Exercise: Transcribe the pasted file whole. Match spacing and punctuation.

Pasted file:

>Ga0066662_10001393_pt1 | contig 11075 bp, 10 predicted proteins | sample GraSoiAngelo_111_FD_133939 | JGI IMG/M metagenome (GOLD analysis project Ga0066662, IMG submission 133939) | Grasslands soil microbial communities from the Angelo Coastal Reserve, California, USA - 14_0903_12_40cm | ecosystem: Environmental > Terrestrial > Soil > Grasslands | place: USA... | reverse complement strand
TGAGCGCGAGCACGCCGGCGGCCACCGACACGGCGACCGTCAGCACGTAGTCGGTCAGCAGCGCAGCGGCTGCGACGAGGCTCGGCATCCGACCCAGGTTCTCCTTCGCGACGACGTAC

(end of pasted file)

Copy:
>Ga0066662_10001393_pt1 | contig 11075 bp, 10 predicted proteins | sample GraSoiAngelo_111_FD_133939 | JGI IMG/M metagenome (GOLD analysis project Ga0066662, IMG submission 133939) | Grasslands soil microbial communities from the Angelo Coastal Reserve, California, USA - 14_0903_12_40cm | ecosystem: Environmental > Terrestrial > Soil > Grasslands | place: USA... | reverse complement strand
TGAGCGCGAGCACGCCGGCGGCCACCGACACGGCGACCGTCAGCACGTAGTCGGTCAGCAGCGCAGCGGCTGCGACGAGGCTCGGCATCCGACCCAGGTTCTCCTTCGCGACGACGTAC